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Exploring KRAS G12C and the evolving biomarker landscape for non–small cell lung cancer

On-Demand Webinar

read time: 4 minutes


Pathology & Laboratory Medicine

Non–small cell lung cancer (NSCLC) remains one of the most common of all subtypes, accounting for approximately 85% of total lung cancer diagnoses.1,2 Yet despite its prevalence, it remains one of the most difficult to treat.

Of the estimated 230,000 patients who will receive an NSCLC diagnosis this year, nearly 60% will die.3 Treatment outcomes and overall survival rates remain poor, with NSCLC carrying a 5-year survival rate of just 6%.4 Yet the continued exploration of numerous biomarkers brings hope, and KRAS G12C has emerged as a potential actionable target.

In a recent webinar, Dr Mark Kruzel, MD, MBA, associate medical director, oncology at Quest Diagnostics, discussed the evolving biomarker landscape for KRAS G12C and offered updates on available testing methods and clinical guidance.

Unpacking the many biomarkers involved with NSCLC

Biomarkers have become the foundation for precision oncology treatments aimed at improving outcomes for NSCLC patients. “However, because NSCLC is a heterogenous disease, there are many actionable biomarkers,” Dr Kruzel says. These include EGFR, ALK rearrangements, NTRK fusions, and PD-L1 expression.

KRAS is the most prevalent and common biomarker found within lung cancer. “In normal cells, KRAS serves as the on-and-off switch for cellular proliferation,” Dr Kruzel says. “However, in its mutated and altered state, KRAS tends to favor the active form, particular KRAS G12C, thereby supporting tumorigenesis and sending signals downstream to promote cell proliferation and differentiation.”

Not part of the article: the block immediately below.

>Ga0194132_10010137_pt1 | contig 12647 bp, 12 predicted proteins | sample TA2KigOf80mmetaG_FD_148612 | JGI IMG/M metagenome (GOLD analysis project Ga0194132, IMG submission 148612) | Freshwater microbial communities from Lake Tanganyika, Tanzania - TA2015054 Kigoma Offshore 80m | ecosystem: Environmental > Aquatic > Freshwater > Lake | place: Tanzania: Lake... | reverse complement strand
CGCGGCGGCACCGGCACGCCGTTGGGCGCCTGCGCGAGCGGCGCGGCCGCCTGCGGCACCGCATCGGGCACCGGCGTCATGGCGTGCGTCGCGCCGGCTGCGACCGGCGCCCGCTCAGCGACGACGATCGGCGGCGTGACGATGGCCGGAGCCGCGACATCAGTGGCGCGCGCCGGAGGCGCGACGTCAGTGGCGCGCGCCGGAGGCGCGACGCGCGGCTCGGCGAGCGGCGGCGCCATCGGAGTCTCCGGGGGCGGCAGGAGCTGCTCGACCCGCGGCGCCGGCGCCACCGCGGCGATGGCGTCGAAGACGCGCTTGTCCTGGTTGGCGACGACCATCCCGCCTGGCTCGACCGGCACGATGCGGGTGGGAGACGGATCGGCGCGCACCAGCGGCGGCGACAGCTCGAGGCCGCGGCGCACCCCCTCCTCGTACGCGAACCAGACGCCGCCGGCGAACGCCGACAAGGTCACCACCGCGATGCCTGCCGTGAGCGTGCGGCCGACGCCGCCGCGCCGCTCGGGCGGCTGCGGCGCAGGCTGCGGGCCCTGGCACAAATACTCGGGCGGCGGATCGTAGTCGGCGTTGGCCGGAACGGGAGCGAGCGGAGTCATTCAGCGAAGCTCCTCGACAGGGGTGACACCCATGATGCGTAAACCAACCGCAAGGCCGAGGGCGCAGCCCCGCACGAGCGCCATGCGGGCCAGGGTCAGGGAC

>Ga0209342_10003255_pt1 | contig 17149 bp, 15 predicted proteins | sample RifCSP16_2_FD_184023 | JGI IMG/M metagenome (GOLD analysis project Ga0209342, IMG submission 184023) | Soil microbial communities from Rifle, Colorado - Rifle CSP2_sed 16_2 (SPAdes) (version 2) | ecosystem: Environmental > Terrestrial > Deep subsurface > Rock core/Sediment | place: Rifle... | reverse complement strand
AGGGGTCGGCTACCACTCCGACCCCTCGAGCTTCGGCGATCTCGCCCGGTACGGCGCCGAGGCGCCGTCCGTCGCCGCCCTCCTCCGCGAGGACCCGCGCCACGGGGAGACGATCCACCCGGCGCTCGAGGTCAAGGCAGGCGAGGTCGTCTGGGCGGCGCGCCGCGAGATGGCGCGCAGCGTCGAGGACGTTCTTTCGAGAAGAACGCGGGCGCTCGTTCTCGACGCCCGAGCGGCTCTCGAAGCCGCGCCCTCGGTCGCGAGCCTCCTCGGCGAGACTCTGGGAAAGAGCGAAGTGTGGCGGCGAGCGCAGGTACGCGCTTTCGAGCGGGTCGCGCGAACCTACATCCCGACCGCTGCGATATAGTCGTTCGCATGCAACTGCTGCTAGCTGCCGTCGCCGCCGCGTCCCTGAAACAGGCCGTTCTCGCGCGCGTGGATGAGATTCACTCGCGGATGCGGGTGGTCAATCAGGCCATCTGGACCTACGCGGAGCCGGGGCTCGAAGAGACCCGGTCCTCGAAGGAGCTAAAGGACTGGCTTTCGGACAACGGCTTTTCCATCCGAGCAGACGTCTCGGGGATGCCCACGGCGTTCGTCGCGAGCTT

KRAS G12C accounts for nearly half of all KRAS mutations in NSCLC.5 One in 8 of all NSCLC patients have the KRAS G12C mutation, which is comparable to the prevalence of EGFR mutations.6,7

Understanding the potential of KRAS G12C as a therapeutic target

“Despite nearly 4 decades of scientific efforts, targeting KRAS remains one of cancer’s toughest challenges,” Dr Kruzel says. Three reasons why:

  • KRAS proteins lack surface pockets, which makes the tight binding of small molecules difficult8
  • Their competitive inhibition is challenging due to the high affinity binding of GTP to KRAS9
  • Nonselective binding to wild-type KRAS can inhibit wild-type KRAS and adversely affect the normal signaling of cells10

Regardless of the above challenges, innovation and years of research have revealed these 3 unique features that help make KRAS—and, in particular, KRAS G12C—a therapeutic target:

  • Cysteine 12, which may allow for potential irreversible covalent binding11
  • P2 Pocket, which is present in the inactive, GDP-bound form of KRAS and provides a potential binding site for small molecules12,13
  • H95 Residue, which may provide a site to stabilize drug-protein interaction14

How will these findings affect the potential of precision medicine solutions for NSCLC? “Targeted inhibitors could selectively lock the KRAS G12C mutant protein in the inactive state, thereby locking the oncogenic signaling without affecting wild-type KRAS signaling,” Dr Kruzel says.

Finding KRAS G12C: molecular testing methodologies and guidelines